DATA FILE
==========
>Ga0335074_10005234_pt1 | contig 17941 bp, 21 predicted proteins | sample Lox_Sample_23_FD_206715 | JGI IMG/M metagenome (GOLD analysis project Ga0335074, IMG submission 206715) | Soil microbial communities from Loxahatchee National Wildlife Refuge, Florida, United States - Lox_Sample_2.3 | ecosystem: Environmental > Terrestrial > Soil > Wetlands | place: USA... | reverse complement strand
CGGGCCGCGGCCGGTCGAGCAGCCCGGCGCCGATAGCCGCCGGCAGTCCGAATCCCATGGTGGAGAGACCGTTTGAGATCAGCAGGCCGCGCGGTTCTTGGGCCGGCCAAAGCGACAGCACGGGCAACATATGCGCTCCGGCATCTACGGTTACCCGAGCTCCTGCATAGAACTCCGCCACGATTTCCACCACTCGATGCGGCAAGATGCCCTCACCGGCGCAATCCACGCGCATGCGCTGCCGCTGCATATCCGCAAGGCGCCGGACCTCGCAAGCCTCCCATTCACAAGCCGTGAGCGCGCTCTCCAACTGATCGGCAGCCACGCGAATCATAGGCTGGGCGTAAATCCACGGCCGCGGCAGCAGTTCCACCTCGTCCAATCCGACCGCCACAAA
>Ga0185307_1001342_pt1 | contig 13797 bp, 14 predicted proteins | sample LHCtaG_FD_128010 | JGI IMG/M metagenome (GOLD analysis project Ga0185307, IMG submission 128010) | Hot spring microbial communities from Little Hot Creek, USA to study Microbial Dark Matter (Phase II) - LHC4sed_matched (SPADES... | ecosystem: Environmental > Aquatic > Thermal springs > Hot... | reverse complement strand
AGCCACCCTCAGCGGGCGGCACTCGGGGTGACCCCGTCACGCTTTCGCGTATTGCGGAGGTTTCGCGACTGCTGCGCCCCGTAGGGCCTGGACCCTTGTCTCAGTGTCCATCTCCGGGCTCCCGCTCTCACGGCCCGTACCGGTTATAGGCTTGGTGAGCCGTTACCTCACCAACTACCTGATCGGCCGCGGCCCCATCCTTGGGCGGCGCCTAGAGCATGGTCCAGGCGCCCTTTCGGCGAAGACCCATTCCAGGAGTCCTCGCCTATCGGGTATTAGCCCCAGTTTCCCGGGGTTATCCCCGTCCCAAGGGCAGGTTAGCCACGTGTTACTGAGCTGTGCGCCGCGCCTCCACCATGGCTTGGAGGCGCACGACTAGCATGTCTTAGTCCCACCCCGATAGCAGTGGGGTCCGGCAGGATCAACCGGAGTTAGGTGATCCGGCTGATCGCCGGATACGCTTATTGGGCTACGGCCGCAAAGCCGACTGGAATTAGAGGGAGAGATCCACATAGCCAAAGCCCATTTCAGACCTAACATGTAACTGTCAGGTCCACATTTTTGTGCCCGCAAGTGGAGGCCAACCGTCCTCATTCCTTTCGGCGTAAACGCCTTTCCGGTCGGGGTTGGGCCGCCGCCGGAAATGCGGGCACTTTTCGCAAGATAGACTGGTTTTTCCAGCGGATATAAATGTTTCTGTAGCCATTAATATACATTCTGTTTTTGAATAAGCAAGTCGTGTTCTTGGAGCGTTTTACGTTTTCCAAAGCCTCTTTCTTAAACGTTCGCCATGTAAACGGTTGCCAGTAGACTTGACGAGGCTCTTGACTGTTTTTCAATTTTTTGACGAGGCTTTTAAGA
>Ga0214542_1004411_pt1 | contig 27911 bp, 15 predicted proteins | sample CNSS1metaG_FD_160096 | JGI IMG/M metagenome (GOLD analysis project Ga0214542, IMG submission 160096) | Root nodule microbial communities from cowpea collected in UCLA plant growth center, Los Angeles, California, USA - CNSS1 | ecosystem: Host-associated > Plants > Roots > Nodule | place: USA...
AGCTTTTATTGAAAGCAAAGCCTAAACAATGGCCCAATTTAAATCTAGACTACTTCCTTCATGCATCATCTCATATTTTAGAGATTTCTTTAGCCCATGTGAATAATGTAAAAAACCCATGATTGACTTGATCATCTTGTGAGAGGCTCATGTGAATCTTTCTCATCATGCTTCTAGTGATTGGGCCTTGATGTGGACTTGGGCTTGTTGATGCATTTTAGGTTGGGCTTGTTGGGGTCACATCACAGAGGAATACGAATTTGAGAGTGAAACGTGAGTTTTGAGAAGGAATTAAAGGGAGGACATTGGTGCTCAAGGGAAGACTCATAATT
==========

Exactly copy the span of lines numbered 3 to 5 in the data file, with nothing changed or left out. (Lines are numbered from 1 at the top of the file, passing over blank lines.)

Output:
>Ga0185307_1001342_pt1 | contig 13797 bp, 14 predicted proteins | sample LHCtaG_FD_128010 | JGI IMG/M metagenome (GOLD analysis project Ga0185307, IMG submission 128010) | Hot spring microbial communities from Little Hot Creek, USA to study Microbial Dark Matter (Phase II) - LHC4sed_matched (SPADES... | ecosystem: Environmental > Aquatic > Thermal springs > Hot... | reverse complement strand
AGCCACCCTCAGCGGGCGGCACTCGGGGTGACCCCGTCACGCTTTCGCGTATTGCGGAGGTTTCGCGACTGCTGCGCCCCGTAGGGCCTGGACCCTTGTCTCAGTGTCCATCTCCGGGCTCCCGCTCTCACGGCCCGTACCGGTTATAGGCTTGGTGAGCCGTTACCTCACCAACTACCTGATCGGCCGCGGCCCCATCCTTGGGCGGCGCCTAGAGCATGGTCCAGGCGCCCTTTCGGCGAAGACCCATTCCAGGAGTCCTCGCCTATCGGGTATTAGCCCCAGTTTCCCGGGGTTATCCCCGTCCCAAGGGCAGGTTAGCCACGTGTTACTGAGCTGTGCGCCGCGCCTCCACCATGGCTTGGAGGCGCACGACTAGCATGTCTTAGTCCCACCCCGATAGCAGTGGGGTCCGGCAGGATCAACCGGAGTTAGGTGATCCGGCTGATCGCCGGATACGCTTATTGGGCTACGGCCGCAAAGCCGACTGGAATTAGAGGGAGAGATCCACATAGCCAAAGCCCATTTCAGACCTAACATGTAACTGTCAGGTCCACATTTTTGTGCCCGCAAGTGGAGGCCAACCGTCCTCATTCCTTTCGGCGTAAACGCCTTTCCGGTCGGGGTTGGGCCGCCGCCGGAAATGCGGGCACTTTTCGCAAGATAGACTGGTTTTTCCAGCGGATATAAATGTTTCTGTAGCCATTAATATACATTCTGTTTTTGAATAAGCAAGTCGTGTTCTTGGAGCGTTTTACGTTTTCCAAAGCCTCTTTCTTAAACGTTCGCCATGTAAACGGTTGCCAGTAGACTTGACGAGGCTCTTGACTGTTTTTCAATTTTTTGACGAGGCTTTTAAGA
>Ga0214542_1004411_pt1 | contig 27911 bp, 15 predicted proteins | sample CNSS1metaG_FD_160096 | JGI IMG/M metagenome (GOLD analysis project Ga0214542, IMG submission 160096) | Root nodule microbial communities from cowpea collected in UCLA plant growth center, Los Angeles, California, USA - CNSS1 | ecosystem: Host-associated > Plants > Roots > Nodule | place: USA...